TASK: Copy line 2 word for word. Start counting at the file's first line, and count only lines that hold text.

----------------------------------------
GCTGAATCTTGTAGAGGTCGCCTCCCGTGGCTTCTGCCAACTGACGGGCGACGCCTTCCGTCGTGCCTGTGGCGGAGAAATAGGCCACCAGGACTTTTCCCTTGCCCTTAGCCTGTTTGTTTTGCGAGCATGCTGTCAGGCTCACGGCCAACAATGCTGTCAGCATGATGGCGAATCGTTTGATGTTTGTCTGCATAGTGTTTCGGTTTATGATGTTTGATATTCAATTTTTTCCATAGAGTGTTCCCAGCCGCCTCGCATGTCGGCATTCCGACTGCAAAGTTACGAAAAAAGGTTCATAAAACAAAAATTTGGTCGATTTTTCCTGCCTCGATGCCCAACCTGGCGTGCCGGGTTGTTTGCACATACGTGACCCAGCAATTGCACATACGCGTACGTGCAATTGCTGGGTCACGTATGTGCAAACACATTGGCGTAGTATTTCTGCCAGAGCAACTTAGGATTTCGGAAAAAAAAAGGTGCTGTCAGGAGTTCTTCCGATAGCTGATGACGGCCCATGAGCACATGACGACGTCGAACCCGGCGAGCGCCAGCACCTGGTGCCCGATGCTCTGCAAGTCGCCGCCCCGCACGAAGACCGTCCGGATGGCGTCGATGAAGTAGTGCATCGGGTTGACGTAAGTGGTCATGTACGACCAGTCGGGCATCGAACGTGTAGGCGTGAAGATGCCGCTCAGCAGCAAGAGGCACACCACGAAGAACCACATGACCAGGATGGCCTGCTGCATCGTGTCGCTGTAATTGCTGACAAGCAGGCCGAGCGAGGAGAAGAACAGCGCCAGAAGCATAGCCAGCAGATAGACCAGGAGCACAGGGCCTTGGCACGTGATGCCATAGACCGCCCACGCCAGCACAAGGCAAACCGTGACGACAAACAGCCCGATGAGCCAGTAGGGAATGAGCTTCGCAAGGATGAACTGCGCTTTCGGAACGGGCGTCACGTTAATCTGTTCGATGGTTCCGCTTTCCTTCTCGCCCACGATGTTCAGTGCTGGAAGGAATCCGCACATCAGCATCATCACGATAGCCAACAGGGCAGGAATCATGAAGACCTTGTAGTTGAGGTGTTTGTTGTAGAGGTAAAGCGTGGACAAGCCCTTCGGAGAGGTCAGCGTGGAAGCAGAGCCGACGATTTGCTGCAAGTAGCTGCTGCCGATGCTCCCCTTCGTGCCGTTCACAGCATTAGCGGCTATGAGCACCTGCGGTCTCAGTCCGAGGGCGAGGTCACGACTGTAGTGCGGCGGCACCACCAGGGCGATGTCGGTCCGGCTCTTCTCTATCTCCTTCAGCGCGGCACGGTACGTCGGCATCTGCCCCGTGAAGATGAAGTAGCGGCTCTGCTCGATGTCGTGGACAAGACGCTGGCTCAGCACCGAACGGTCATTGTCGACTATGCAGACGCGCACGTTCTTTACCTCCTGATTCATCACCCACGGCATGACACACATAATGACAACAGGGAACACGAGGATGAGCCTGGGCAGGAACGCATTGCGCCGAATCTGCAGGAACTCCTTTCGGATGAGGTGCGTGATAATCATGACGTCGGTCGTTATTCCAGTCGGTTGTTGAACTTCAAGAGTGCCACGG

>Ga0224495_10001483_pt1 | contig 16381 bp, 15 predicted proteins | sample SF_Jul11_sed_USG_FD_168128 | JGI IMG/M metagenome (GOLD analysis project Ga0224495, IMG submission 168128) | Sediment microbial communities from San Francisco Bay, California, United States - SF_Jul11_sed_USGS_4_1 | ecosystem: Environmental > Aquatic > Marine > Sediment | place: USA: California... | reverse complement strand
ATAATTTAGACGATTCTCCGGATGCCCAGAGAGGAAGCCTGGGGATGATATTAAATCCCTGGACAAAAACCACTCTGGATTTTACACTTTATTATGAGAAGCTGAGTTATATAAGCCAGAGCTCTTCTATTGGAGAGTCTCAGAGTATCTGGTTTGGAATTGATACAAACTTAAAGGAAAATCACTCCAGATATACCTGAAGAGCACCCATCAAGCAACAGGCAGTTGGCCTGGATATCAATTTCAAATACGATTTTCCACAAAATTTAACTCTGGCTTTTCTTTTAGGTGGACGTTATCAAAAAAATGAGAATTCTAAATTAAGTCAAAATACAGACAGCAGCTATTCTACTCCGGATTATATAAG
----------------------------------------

>Ga0224495_10001483_pt1 | contig 16381 bp, 15 predicted proteins | sample SF_Jul11_sed_USG_FD_168128 | JGI IMG/M metagenome (GOLD analysis project Ga0224495, IMG submission 168128) | Sediment microbial communities from San Francisco Bay, California, United States - SF_Jul11_sed_USGS_4_1 | ecosystem: Environmental > Aquatic > Marine > Sediment | place: USA: California... | reverse complement strand